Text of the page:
Dr. Fields taught the translators some basic Greek instruction and also how to use the various tools in Logos. Wycliffe Associates decided to provide Logos for the translators in Nepal, which will give them a whole host of new tools and applications to utilize in their translation efforts. Dr. Cheryl Luton wrote a drafting rotation in which the translators would work on some basic drafting. She also implemented how translation principles work in drafting and she taught the translators how to edit their drafts. Dr. John Luton wrote a rotation called translation principles, which he based on some resources, specifically Katherine Barnwell, who provides a lot of tools for translators.
For this project, there were six rotations in all and the plan was to take those groups of translators, level their English ability in the first two weeks, and then have them working on rotations each day. The way the program worked over the summer, was that they started with worship in the morning. They then went through hour rotations, with some tea times and lunch, but this was a very intense program for two weeks. During the third week, the Wycliffe team put the translation teams back together with their new skills. During this time, the translation groups were taught a process for translating that was new to them, and all the teams translated 1 Thessalonians and 2 Thessalonians in five days.
While they were translating, members from the community came in and checked translation, because the goal is for it to be accurate, natural, understandable, and overall, they wanted the local people to be able to have an appreciation for the work that has been done. The fourth week was a consultant check, and this was a final check of everyone’s translations, and that was headed up by Dr. John Luton. This week was also intense, as the consultation check went all day long, but by the end of a few days, all the translations had been checked. The end of the summer endeavor was a celebration after all of that hard work. By the end of this project, 1 and 2 Thessalonians had been translated into four different languages, and the translators had a printed copy in hand that they could take back to their villages and get some more feedback before they make it a part of their Bible.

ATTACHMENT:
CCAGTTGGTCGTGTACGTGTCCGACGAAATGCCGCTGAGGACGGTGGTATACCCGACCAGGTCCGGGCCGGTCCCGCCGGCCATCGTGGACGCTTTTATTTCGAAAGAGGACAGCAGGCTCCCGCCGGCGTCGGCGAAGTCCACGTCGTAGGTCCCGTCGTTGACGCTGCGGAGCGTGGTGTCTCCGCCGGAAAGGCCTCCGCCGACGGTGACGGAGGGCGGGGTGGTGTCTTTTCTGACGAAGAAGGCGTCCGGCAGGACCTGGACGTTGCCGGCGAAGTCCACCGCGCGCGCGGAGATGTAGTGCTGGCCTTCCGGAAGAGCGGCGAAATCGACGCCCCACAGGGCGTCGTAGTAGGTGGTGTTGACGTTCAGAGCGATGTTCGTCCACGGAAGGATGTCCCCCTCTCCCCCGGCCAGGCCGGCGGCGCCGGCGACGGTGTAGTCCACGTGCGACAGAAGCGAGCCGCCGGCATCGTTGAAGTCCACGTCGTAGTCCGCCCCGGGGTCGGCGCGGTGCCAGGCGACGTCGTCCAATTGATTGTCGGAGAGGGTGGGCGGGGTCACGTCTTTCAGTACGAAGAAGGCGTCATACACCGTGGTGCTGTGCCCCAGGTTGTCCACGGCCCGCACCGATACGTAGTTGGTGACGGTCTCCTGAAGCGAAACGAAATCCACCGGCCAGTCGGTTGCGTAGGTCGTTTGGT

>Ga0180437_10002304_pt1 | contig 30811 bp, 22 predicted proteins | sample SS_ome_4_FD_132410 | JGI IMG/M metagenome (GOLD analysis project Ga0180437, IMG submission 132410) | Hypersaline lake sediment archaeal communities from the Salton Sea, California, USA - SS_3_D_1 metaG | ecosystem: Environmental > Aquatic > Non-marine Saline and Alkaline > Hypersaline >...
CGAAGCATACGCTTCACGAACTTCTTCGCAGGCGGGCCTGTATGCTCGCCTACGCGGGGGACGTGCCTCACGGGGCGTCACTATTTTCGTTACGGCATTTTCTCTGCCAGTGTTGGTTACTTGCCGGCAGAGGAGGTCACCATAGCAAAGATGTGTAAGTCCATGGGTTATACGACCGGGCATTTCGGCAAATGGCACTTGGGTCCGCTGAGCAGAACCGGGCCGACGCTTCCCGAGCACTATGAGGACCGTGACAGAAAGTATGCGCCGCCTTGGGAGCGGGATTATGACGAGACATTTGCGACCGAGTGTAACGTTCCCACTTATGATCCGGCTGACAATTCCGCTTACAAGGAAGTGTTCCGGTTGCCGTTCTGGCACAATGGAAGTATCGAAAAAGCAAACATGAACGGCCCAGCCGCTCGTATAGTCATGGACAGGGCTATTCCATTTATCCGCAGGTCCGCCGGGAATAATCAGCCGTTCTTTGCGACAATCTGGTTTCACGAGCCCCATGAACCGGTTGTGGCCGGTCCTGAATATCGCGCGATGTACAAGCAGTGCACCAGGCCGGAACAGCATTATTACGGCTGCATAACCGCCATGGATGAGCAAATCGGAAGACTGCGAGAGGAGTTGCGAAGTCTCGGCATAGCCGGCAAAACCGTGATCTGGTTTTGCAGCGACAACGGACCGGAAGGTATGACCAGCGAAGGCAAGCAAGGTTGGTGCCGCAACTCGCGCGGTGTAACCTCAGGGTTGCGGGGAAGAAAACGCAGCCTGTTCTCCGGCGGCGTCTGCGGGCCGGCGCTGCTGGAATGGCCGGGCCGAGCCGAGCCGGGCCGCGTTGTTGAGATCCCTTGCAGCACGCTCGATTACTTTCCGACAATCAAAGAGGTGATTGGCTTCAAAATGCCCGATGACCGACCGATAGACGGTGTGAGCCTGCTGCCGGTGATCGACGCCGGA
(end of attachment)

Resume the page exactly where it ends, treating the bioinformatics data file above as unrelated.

During the third week, a new language group joined the translation teams, the Bahing people. They had never translated anything and they were interested in learning, and so Wycliffe was able to put some of their resources towards them to help them begin translation, and they translated 1 Thessalonians that week. John is currently following up on the translation in Nepal.
Vision 2025 is the mission of Wycliffe Associates, and they were trying to fulfill, or in part fulfill their goal, over the summer. The goal is to teach and train native people who are interested in translation. With twenty six translators, each doing one chapter a day, and ten days of drafting, that equals two hundred and sixty chapters, which is the entire New Testament. This did not happen over this trip, but if it did, one language group could have the entire New Testament in a few weeks. However, much progress was made and is continuing to be made in the effort to give all people groups in all places of the world a copy of Scripture in their heart language. Vision 2025 is to have a translation start in all the remaining languages. When Wycliffe Associates started their vision, there were over 2,000 languages left, and now there are under 1,900. Wycliffe is always looking for volunteers and realizes that there are so many gifted people who have studied hard, and could be useful in these projects. Anyone interested can contact Dr. Cheryl Luton and she would be happy to discuss opportunities.